First Person: How I Reduced My Property Tax Bill by 25%

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After I bought my first house in the early 2000s, I appealed my property taxes based on the fact that my neighbors, with identical homes, were paying much less. My appeal was rejected. After that, I researched what it takes for a successful property tax appeal, and I was able to reduce my property tax bill of my condominium by 25%.

Basic rules of appealing property taxes

Property tax appeal rules and deadlines vary by county, however the basic premise is that a homeowner cannot complain her taxes are too high compared to a neighbor. However, she can say say 3-5 similar houses in the neighborhood recently sold for say 15% less than her property, therefore the assessment value of the property should be lower based on current market price.

Software versus professionals

According to articles in the The Wall Street Journal, there are several major websites that claim they can lower taxes including EasyTaxFix.com , Lowermysassessment.com, and Valuetaxappeal.com. In addition, I received mailings from realtors or appraisers who claimed they could reduce property taxes. The online DIY websites cost around $40-50. The experts charged either a flat fee ($500) or a percentage of savings (25-33%). A formal appraisal cost $300, and another $150 for the expert witness to appear in court. It became obvious to me that all these resources were tapping a public database (not Zillow or other non government sites) of real estate sales and property taxes and I found the website using an online search.

Comparable home sales

I had to be careful in choosing a comparable house. It had to have the same number of bedrooms, bathrooms, garage, style of home (mid rise condo vs. high rise condo, single family attached home vs detached home etc.). I made sure all the comparable homes were less than a mile away, in the same municipality, and in an equally desirable location. While it would be easy to show my home was more expensive than one in a worse neighborhood, the assessor, who was a local expert was more likely to reject such a comp.

Using a spreadsheet

Since I had recently refinanced, I referred to the formal appraisal, but I found that to be less than perfect since it was done by a national appraiser. The report however gave me tips on how to do this myself. Rather than using the online tax appeal sites, I downloaded the county's online database of recent sales in MS Excel format, limiting my search to the relevant dates, then sorting by square footage and then price. I kept homes within 50 square feet of my property. I rejected foreclosures and related party sales, which were indicated by a code. A description section indicated the type of home and number of rooms. I narrowed down my choices to five homes that were the most comparable to mine.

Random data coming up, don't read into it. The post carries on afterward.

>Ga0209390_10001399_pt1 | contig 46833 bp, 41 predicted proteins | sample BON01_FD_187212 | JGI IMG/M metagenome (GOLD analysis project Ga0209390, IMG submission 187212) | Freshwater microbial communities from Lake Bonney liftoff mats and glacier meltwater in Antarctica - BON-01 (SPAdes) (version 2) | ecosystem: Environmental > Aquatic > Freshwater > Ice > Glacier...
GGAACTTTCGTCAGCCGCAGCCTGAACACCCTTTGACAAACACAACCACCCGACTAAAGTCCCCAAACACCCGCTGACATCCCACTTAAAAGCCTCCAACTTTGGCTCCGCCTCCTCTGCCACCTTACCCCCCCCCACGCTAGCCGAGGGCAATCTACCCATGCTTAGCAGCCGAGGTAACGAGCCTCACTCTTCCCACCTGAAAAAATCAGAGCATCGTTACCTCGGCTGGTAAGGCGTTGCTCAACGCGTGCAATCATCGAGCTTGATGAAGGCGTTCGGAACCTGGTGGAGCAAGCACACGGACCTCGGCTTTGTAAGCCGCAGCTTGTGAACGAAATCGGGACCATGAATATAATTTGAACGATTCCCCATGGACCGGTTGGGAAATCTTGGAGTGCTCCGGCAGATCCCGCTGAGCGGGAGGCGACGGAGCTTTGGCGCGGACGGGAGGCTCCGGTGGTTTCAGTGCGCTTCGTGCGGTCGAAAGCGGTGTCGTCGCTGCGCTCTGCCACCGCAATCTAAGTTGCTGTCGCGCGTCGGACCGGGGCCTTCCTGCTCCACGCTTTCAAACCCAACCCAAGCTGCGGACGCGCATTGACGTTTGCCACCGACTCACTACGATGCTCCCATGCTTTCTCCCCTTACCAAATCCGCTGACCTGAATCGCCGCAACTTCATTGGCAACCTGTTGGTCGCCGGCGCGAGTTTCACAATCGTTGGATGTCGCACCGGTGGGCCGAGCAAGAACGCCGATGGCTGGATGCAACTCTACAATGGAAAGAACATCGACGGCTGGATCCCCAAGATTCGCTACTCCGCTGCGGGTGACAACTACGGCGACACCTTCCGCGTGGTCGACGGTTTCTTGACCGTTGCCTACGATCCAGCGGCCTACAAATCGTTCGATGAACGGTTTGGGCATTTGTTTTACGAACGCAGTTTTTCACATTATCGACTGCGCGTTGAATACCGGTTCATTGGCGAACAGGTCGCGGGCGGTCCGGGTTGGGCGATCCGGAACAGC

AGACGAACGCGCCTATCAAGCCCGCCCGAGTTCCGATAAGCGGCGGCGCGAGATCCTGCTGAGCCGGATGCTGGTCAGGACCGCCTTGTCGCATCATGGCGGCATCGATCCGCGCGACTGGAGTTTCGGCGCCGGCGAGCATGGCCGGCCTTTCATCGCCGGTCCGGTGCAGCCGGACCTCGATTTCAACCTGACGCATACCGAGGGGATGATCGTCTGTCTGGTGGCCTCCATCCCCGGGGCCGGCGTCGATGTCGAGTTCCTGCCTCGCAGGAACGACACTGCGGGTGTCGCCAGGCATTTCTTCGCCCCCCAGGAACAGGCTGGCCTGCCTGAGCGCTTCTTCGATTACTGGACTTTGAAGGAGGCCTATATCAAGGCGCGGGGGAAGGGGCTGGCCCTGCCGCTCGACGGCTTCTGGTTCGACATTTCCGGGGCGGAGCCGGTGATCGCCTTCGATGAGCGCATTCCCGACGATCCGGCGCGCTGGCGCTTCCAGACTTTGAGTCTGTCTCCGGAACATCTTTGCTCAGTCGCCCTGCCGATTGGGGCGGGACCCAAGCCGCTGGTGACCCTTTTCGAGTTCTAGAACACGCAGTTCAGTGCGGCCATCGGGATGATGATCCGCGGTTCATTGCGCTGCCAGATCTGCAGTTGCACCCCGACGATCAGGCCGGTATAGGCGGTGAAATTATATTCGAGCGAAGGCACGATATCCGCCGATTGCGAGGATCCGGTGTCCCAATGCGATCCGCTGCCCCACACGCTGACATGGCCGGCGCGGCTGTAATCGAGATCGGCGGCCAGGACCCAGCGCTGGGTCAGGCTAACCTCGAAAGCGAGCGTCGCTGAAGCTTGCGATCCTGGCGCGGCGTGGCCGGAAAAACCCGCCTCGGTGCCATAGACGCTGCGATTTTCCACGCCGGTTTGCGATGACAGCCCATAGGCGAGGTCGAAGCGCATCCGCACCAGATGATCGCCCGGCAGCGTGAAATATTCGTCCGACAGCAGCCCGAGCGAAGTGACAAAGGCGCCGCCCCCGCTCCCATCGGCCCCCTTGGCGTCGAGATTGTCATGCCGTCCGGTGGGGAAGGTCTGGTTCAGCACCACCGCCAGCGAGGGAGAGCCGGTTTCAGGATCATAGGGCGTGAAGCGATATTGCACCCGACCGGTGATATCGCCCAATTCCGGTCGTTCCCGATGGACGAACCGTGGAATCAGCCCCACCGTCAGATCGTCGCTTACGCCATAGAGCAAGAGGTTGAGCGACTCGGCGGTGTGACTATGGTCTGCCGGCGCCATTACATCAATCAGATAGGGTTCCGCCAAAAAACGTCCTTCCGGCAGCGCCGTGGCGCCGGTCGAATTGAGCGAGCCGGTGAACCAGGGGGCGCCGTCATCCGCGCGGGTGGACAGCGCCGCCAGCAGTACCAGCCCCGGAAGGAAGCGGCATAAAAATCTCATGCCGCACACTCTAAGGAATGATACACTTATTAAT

Adjusting for square footage

To compare my property with other properties, I had to make an adjustment that appraisers call "Gross Living Area" or GLA adjustment. For example, assume the average sales price of comparable homes is $300,000 for 1000 sq feet home, or $300/sq foot. My home's market value, based on the property tax assessment is also $300,000 but my home is only 980 square feet. This means its comparable value is $294,000.

Other adjustments

In addition to the GLA adjustment, I noted if the comparable homes had features like fireplace or deck that I didn't have. I assigned them values based on my appraisal report ($2000-5000). My appraisal report also assigned higher value to higher floor condominiums. I made this adjustment as if comparable condominiums were on the same floor.

Hearing and settlement

With all the above adjustments, I was able to show that my home was 25% over assessed based on five recent comparable sales. I scanned the MLS listings of the comparable homes, which was easily available online, for photos. I added thumb nails to my comp sheet, giving it a professional look. I submitted my appeal in personal at City Hall before the deadline date.

I received a property tax appeal hearing date by mail. However, I received a call from my assessor before the hearing date. I was able to get my appeal approved over the phone and the municipality settled for a fair assessment for my property, which resulted in a full 25% reduction of my property taxes.

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